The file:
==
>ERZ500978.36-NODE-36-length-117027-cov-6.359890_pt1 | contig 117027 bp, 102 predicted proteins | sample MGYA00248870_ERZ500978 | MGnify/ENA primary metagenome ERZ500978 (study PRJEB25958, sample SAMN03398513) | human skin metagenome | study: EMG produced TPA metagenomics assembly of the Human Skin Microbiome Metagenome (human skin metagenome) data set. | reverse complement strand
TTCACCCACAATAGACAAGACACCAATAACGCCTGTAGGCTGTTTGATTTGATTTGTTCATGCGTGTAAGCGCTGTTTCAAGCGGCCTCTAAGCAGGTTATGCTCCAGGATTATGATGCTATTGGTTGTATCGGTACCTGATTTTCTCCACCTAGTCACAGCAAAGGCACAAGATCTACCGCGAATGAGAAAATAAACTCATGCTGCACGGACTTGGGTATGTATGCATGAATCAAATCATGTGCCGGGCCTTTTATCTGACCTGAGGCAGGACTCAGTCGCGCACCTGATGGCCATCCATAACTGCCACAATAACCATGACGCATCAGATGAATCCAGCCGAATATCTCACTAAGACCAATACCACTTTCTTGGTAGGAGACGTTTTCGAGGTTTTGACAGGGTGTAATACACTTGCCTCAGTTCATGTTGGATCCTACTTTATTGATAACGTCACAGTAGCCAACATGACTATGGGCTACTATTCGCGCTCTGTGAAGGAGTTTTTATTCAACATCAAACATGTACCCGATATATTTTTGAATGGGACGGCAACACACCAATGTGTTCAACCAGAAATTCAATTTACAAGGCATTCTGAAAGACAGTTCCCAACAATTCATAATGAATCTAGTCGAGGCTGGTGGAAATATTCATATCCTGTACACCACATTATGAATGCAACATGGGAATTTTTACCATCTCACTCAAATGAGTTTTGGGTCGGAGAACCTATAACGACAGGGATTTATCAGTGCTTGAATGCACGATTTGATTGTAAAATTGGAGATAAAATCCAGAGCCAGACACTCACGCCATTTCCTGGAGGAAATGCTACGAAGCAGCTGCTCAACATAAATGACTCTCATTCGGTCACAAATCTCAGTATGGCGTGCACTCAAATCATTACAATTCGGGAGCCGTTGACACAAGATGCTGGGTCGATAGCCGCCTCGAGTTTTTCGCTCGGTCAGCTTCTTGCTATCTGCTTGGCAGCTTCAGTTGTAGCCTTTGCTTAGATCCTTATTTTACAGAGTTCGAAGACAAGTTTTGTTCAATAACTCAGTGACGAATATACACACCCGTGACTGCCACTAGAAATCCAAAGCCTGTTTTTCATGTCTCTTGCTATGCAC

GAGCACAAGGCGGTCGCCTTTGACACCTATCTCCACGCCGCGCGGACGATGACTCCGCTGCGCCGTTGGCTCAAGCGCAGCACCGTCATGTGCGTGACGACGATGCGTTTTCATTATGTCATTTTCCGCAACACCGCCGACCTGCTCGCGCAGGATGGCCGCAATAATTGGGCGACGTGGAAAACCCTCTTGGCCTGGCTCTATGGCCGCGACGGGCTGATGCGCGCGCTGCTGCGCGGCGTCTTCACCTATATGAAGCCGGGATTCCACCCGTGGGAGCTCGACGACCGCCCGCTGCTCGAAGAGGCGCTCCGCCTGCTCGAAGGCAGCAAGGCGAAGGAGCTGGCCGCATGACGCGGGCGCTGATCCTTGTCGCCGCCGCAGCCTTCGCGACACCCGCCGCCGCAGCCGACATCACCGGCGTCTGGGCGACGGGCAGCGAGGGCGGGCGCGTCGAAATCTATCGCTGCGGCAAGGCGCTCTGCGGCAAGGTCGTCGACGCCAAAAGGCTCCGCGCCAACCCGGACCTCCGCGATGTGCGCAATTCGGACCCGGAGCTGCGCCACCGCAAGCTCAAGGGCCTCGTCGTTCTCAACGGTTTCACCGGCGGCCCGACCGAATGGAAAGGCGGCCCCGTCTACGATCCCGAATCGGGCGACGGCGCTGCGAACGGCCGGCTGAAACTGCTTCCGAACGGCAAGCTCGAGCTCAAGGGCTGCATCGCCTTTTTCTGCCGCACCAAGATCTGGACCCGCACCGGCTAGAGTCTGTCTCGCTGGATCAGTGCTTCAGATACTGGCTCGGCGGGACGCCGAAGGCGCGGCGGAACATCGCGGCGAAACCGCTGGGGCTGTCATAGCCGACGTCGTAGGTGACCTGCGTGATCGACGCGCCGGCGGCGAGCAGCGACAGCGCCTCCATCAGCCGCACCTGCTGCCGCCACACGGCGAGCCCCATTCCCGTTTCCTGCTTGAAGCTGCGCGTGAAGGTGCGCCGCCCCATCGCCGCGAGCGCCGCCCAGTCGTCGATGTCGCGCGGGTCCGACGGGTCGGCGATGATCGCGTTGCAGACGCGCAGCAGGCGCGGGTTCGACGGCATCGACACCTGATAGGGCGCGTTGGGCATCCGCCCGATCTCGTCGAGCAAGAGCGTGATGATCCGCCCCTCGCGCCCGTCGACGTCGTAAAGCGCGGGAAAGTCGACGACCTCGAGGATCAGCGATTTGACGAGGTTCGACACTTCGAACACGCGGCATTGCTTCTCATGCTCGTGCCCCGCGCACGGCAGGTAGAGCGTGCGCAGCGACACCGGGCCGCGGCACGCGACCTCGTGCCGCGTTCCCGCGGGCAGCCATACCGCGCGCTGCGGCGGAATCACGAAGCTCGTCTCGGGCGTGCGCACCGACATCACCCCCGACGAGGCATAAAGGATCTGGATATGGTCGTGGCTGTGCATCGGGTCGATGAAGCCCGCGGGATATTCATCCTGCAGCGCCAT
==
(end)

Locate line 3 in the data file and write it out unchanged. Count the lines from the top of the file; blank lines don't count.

GAGCACAAGGCGGTCGCCTTTGACACCTATCTCCACGCCGCGCGGACGATGACTCCGCTGCGCCGTTGGCTCAAGCGCAGCACCGTCATGTGCGTGACGACGATGCGTTTTCATTATGTCATTTTCCGCAACACCGCCGACCTGCTCGCGCAGGATGGCCGCAATAATTGGGCGACGTGGAAAACCCTCTTGGCCTGGCTCTATGGCCGCGACGGGCTGATGCGCGCGCTGCTGCGCGGCGTCTTCACCTATATGAAGCCGGGATTCCACCCGTGGGAGCTCGACGACCGCCCGCTGCTCGAAGAGGCGCTCCGCCTGCTCGAAGGCAGCAAGGCGAAGGAGCTGGCCGCATGACGCGGGCGCTGATCCTTGTCGCCGCCGCAGCCTTCGCGACACCCGCCGCCGCAGCCGACATCACCGGCGTCTGGGCGACGGGCAGCGAGGGCGGGCGCGTCGAAATCTATCGCTGCGGCAAGGCGCTCTGCGGCAAGGTCGTCGACGCCAAAAGGCTCCGCGCCAACCCGGACCTCCGCGATGTGCGCAATTCGGACCCGGAGCTGCGCCACCGCAAGCTCAAGGGCCTCGTCGTTCTCAACGGTTTCACCGGCGGCCCGACCGAATGGAAAGGCGGCCCCGTCTACGATCCCGAATCGGGCGACGGCGCTGCGAACGGCCGGCTGAAACTGCTTCCGAACGGCAAGCTCGAGCTCAAGGGCTGCATCGCCTTTTTCTGCCGCACCAAGATCTGGACCCGCACCGGCTAGAGTCTGTCTCGCTGGATCAGTGCTTCAGATACTGGCTCGGCGGGACGCCGAAGGCGCGGCGGAACATCGCGGCGAAACCGCTGGGGCTGTCATAGCCGACGTCGTAGGTGACCTGCGTGATCGACGCGCCGGCGGCGAGCAGCGACAGCGCCTCCATCAGCCGCACCTGCTGCCGCCACACGGCGAGCCCCATTCCCGTTTCCTGCTTGAAGCTGCGCGTGAAGGTGCGCCGCCCCATCGCCGCGAGCGCCGCCCAGTCGTCGATGTCGCGCGGGTCCGACGGGTCGGCGATGATCGCGTTGCAGACGCGCAGCAGGCGCGGGTTCGACGGCATCGACACCTGATAGGGCGCGTTGGGCATCCGCCCGATCTCGTCGAGCAAGAGCGTGATGATCCGCCCCTCGCGCCCGTCGACGTCGTAAAGCGCGGGAAAGTCGACGACCTCGAGGATCAGCGATTTGACGAGGTTCGACACTTCGAACACGCGGCATTGCTTCTCATGCTCGTGCCCCGCGCACGGCAGGTAGAGCGTGCGCAGCGACACCGGGCCGCGGCACGCGACCTCGTGCCGCGTTCCCGCGGGCAGCCATACCGCGCGCTGCGGCGGAATCACGAAGCTCGTCTCGGGCGTGCGCACCGACATCACCCCCGACGAGGCATAAAGGATCTGGATATGGTCGTGGCTGTGCATCGGGTCGATGAAGCCCGCGGGATATTCATCCTGCAGCGCCAT